A recent Federal Trade Commission (FTC) ruling under its Green Guides regulations highlights increased government enforcement efforts on labeling requirements to prevent greenwashing.
In its ruling, the FTC precluded ECM BioFilms from using the label “biodegradable” on its plastics based products and packaging. The FTC determined that BioFilms’s use of the label was deceptive and based on unsubstantiated environmental claims. According to the ruling, to label a plastic product as biodegradable, the company must substantiate the claim with competent and reliable scientific evidence and ensure that either:
- the entire plastic item will completely decompose into elements found in nature within five years after customary disposal; or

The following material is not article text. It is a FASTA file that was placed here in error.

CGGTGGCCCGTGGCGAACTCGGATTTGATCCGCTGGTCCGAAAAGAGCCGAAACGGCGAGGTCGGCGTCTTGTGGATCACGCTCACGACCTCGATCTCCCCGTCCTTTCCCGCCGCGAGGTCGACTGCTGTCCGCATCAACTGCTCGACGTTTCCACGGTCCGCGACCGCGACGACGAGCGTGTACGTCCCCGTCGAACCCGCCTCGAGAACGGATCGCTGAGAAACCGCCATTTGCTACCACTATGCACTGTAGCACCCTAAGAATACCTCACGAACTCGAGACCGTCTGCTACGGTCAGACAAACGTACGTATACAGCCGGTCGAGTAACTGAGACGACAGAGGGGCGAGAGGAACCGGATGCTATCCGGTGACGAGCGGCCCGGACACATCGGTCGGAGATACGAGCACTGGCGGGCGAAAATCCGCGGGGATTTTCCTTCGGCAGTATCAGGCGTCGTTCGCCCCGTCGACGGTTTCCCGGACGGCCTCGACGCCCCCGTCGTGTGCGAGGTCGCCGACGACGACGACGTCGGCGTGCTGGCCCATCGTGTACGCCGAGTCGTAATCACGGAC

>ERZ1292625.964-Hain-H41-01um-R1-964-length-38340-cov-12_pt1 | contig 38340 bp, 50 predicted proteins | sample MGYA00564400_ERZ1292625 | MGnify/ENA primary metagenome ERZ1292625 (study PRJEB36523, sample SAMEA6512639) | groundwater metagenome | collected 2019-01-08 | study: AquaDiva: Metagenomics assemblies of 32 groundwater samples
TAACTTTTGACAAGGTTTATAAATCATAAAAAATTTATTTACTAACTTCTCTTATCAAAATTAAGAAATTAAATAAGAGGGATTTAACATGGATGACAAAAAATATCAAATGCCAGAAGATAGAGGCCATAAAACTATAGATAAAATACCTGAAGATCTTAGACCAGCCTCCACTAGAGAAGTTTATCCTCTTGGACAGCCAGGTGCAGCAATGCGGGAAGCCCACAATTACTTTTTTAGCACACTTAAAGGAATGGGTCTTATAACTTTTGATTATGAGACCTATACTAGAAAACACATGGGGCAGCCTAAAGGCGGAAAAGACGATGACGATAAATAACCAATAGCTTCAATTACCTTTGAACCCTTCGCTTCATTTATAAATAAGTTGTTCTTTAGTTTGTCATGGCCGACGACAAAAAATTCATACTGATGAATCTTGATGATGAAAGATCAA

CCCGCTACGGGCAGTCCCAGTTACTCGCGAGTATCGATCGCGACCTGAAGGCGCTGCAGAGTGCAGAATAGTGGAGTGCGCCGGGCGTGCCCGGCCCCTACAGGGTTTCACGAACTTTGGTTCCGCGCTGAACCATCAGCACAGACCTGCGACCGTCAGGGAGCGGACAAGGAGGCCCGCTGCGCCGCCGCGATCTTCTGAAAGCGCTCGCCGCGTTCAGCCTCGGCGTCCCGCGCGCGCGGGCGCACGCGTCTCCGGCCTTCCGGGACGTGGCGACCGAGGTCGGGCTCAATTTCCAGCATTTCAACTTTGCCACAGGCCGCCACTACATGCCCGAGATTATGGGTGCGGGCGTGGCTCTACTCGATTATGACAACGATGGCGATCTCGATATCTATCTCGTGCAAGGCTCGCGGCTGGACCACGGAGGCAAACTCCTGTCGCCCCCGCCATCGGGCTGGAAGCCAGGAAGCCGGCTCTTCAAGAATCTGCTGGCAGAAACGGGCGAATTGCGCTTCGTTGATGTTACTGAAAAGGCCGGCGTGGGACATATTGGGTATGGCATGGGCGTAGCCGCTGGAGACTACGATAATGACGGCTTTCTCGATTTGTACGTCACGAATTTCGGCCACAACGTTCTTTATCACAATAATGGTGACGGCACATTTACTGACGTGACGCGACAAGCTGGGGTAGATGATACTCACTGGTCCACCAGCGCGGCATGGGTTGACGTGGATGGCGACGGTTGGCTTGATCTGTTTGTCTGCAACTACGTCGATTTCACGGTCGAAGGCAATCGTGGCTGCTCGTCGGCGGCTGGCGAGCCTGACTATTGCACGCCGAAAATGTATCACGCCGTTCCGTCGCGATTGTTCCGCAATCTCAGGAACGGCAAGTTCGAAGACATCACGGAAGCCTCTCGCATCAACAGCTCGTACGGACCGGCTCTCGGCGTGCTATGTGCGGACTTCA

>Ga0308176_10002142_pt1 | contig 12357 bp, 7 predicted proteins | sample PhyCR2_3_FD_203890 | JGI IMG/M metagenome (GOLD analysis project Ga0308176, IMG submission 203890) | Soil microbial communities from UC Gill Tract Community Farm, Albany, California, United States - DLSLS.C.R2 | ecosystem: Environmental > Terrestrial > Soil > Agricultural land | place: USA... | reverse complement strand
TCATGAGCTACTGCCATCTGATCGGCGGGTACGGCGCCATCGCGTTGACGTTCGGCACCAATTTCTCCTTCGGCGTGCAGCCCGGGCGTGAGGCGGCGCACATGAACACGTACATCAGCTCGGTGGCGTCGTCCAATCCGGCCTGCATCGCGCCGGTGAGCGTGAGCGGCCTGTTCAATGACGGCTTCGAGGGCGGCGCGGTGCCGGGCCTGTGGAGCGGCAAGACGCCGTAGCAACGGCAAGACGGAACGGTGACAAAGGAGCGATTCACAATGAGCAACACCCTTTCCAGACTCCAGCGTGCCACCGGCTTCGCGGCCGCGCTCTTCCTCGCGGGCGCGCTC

- the claim is clearly and prominently qualified by either the time for complete decomposition or the type of non-customary disposal required and the availability of such disposal facilities.
The FTC’s decision follows in the footsteps of its recent crackdown on other companies’ false or misleading environmental marketing claims. ECM Bioflims is planning on appealing the decision. Stay tuned.
Read the full article about the FTC’s ruling here.
AUTHOR’S NOTE 12/20/15: The Sustainable Packaging Coalition issued a position paper against the use of the additives that are the basis of these biodegradable claims. The paper’s main points are:
- These plastic products may undergo extensive fragmentation, creating micro-pollution before biodegrading.
- When petroleum-based plastics degrade, they release greenhouse gas emissions.
- The plastics, even with the additive, don’t contribute to compostability by returning beneficial nutrients to the environment.
- Their use has not been shown to prevent adverse effects on recycling.
Download the full position paper here.